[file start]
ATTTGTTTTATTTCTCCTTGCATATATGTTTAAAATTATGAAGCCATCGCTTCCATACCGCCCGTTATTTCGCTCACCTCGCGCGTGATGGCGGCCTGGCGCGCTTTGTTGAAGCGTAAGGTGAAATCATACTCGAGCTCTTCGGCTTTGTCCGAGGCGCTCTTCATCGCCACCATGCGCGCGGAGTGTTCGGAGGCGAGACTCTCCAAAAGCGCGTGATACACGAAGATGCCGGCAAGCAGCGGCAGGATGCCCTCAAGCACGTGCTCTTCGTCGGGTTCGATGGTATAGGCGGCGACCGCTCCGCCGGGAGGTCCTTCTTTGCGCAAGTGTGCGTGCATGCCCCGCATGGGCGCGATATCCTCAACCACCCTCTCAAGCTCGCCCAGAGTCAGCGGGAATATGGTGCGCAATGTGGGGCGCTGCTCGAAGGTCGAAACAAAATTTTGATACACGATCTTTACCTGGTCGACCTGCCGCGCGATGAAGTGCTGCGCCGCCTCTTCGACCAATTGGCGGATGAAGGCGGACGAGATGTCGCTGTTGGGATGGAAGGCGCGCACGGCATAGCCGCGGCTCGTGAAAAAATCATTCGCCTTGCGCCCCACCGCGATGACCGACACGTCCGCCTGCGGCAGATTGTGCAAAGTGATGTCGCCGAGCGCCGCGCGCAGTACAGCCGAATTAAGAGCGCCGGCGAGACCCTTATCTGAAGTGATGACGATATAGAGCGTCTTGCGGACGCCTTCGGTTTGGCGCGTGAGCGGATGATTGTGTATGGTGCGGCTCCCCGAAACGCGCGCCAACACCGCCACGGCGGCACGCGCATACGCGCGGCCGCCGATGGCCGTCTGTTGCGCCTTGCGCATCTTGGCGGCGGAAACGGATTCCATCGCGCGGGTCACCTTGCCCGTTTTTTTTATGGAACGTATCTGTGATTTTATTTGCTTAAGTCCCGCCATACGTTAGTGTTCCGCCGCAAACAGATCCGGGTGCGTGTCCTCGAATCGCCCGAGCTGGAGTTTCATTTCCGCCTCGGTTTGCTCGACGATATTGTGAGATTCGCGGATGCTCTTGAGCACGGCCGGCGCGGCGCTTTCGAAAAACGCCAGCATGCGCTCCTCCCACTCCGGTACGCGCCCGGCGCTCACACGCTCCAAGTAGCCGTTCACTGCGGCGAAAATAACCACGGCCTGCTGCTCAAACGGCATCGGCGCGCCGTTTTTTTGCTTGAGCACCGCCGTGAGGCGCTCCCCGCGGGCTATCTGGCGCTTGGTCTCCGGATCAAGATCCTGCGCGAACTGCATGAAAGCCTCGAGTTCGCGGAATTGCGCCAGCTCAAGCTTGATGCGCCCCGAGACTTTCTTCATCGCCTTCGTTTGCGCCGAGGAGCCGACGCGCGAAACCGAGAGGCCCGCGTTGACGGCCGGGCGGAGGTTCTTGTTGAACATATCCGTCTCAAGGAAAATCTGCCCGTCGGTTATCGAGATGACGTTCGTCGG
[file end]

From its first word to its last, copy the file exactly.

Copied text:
ATTTGTTTTATTTCTCCTTGCATATATGTTTAAAATTATGAAGCCATCGCTTCCATACCGCCCGTTATTTCGCTCACCTCGCGCGTGATGGCGGCCTGGCGCGCTTTGTTGAAGCGTAAGGTGAAATCATACTCGAGCTCTTCGGCTTTGTCCGAGGCGCTCTTCATCGCCACCATGCGCGCGGAGTGTTCGGAGGCGAGACTCTCCAAAAGCGCGTGATACACGAAGATGCCGGCAAGCAGCGGCAGGATGCCCTCAAGCACGTGCTCTTCGTCGGGTTCGATGGTATAGGCGGCGACCGCTCCGCCGGGAGGTCCTTCTTTGCGCAAGTGTGCGTGCATGCCCCGCATGGGCGCGATATCCTCAACCACCCTCTCAAGCTCGCCCAGAGTCAGCGGGAATATGGTGCGCAATGTGGGGCGCTGCTCGAAGGTCGAAACAAAATTTTGATACACGATCTTTACCTGGTCGACCTGCCGCGCGATGAAGTGCTGCGCCGCCTCTTCGACCAATTGGCGGATGAAGGCGGACGAGATGTCGCTGTTGGGATGGAAGGCGCGCACGGCATAGCCGCGGCTCGTGAAAAAATCATTCGCCTTGCGCCCCACCGCGATGACCGACACGTCCGCCTGCGGCAGATTGTGCAAAGTGATGTCGCCGAGCGCCGCGCGCAGTACAGCCGAATTAAGAGCGCCGGCGAGACCCTTATCTGAAGTGATGACGATATAGAGCGTCTTGCGGACGCCTTCGGTTTGGCGCGTGAGCGGATGATTGTGTATGGTGCGGCTCCCCGAAACGCGCGCCAACACCGCCACGGCGGCACGCGCATACGCGCGGCCGCCGATGGCCGTCTGTTGCGCCTTGCGCATCTTGGCGGCGGAAACGGATTCCATCGCGCGGGTCACCTTGCCCGTTTTTTTTATGGAACGTATCTGTGATTTTATTTGCTTAAGTCCCGCCATACGTTAGTGTTCCGCCGCAAACAGATCCGGGTGCGTGTCCTCGAATCGCCCGAGCTGGAGTTTCATTTCCGCCTCGGTTTGCTCGACGATATTGTGAGATTCGCGGATGCTCTTGAGCACGGCCGGCGCGGCGCTTTCGAAAAACGCCAGCATGCGCTCCTCCCACTCCGGTACGCGCCCGGCGCTCACACGCTCCAAGTAGCCGTTCACTGCGGCGAAAATAACCACGGCCTGCTGCTCAAACGGCATCGGCGCGCCGTTTTTTTGCTTGAGCACCGCCGTGAGGCGCTCCCCGCGGGCTATCTGGCGCTTGGTCTCCGGATCAAGATCCTGCGCGAACTGCATGAAAGCCTCGAGTTCGCGGAATTGCGCCAGCTCAAGCTTGATGCGCCCCGAGACTTTCTTCATCGCCTTCGTTTGCGCCGAGGAGCCGACGCGCGAAACCGAGAGGCCCGCGTTGACGGCCGGGCGGAGGTTCTTGTTGAACATATCCGTCTCAAGGAAAATCTGCCCGTCGGTTATCGAGATGACGTTCGTCGG